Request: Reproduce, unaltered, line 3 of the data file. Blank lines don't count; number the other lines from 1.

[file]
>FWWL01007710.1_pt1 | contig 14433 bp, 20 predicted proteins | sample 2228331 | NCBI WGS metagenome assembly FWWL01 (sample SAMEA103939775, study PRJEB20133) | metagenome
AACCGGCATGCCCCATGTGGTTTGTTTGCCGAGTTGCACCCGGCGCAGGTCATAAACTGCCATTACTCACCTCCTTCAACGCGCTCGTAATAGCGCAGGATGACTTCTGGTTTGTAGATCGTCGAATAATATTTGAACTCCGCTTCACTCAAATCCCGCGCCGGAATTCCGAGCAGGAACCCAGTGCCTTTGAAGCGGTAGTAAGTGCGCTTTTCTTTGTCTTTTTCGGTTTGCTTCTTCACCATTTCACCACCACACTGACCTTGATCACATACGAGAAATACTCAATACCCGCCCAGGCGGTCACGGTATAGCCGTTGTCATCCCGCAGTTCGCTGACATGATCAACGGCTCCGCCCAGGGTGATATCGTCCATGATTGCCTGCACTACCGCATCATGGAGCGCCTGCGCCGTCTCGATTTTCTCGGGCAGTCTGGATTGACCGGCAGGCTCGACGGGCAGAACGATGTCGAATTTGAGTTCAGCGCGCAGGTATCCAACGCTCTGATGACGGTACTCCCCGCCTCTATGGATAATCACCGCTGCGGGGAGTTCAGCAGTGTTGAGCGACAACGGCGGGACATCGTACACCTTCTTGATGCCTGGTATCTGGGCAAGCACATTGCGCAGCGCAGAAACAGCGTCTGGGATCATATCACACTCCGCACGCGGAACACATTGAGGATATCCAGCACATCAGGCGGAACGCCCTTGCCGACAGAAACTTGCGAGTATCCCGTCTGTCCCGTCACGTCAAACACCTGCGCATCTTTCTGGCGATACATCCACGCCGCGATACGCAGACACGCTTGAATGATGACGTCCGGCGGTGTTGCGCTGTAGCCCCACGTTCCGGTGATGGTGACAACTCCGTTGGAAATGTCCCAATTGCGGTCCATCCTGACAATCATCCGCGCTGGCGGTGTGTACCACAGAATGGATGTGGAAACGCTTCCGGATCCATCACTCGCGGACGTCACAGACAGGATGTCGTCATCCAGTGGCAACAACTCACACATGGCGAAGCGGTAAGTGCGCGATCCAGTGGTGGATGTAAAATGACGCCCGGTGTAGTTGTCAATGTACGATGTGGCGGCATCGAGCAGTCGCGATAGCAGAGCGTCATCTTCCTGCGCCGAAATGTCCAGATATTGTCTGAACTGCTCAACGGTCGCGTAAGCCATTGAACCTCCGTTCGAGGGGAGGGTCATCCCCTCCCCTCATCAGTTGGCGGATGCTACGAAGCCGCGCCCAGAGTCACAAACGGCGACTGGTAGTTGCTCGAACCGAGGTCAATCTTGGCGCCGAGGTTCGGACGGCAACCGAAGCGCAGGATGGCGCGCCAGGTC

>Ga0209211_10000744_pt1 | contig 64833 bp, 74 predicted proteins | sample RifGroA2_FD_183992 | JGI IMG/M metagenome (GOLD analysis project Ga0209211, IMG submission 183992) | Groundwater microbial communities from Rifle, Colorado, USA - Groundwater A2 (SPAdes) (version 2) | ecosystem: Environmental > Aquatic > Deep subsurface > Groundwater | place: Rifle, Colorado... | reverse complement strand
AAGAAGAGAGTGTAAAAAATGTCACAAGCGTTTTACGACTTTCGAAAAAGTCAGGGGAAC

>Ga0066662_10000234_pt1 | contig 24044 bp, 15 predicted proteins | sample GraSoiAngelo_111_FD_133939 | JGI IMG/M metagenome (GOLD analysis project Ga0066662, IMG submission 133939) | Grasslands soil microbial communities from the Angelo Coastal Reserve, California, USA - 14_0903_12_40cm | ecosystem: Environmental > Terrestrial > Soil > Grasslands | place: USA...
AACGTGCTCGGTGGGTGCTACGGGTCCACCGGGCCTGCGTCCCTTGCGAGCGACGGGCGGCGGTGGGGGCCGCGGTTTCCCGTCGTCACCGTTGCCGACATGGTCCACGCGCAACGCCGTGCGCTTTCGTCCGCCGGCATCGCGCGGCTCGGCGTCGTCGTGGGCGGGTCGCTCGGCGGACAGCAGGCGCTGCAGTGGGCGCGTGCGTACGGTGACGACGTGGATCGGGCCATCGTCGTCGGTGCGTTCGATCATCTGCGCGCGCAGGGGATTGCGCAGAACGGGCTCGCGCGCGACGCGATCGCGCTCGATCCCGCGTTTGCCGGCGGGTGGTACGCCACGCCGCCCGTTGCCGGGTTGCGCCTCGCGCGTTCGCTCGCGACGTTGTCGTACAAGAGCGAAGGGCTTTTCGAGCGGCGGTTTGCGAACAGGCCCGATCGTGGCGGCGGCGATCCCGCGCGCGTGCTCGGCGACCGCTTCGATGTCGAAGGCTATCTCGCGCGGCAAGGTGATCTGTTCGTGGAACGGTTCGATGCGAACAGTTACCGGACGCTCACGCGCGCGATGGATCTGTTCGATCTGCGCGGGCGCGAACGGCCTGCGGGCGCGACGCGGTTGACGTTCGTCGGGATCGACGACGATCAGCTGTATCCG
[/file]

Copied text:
>Ga0209211_10000744_pt1 | contig 64833 bp, 74 predicted proteins | sample RifGroA2_FD_183992 | JGI IMG/M metagenome (GOLD analysis project Ga0209211, IMG submission 183992) | Groundwater microbial communities from Rifle, Colorado, USA - Groundwater A2 (SPAdes) (version 2) | ecosystem: Environmental > Aquatic > Deep subsurface > Groundwater | place: Rifle, Colorado... | reverse complement strand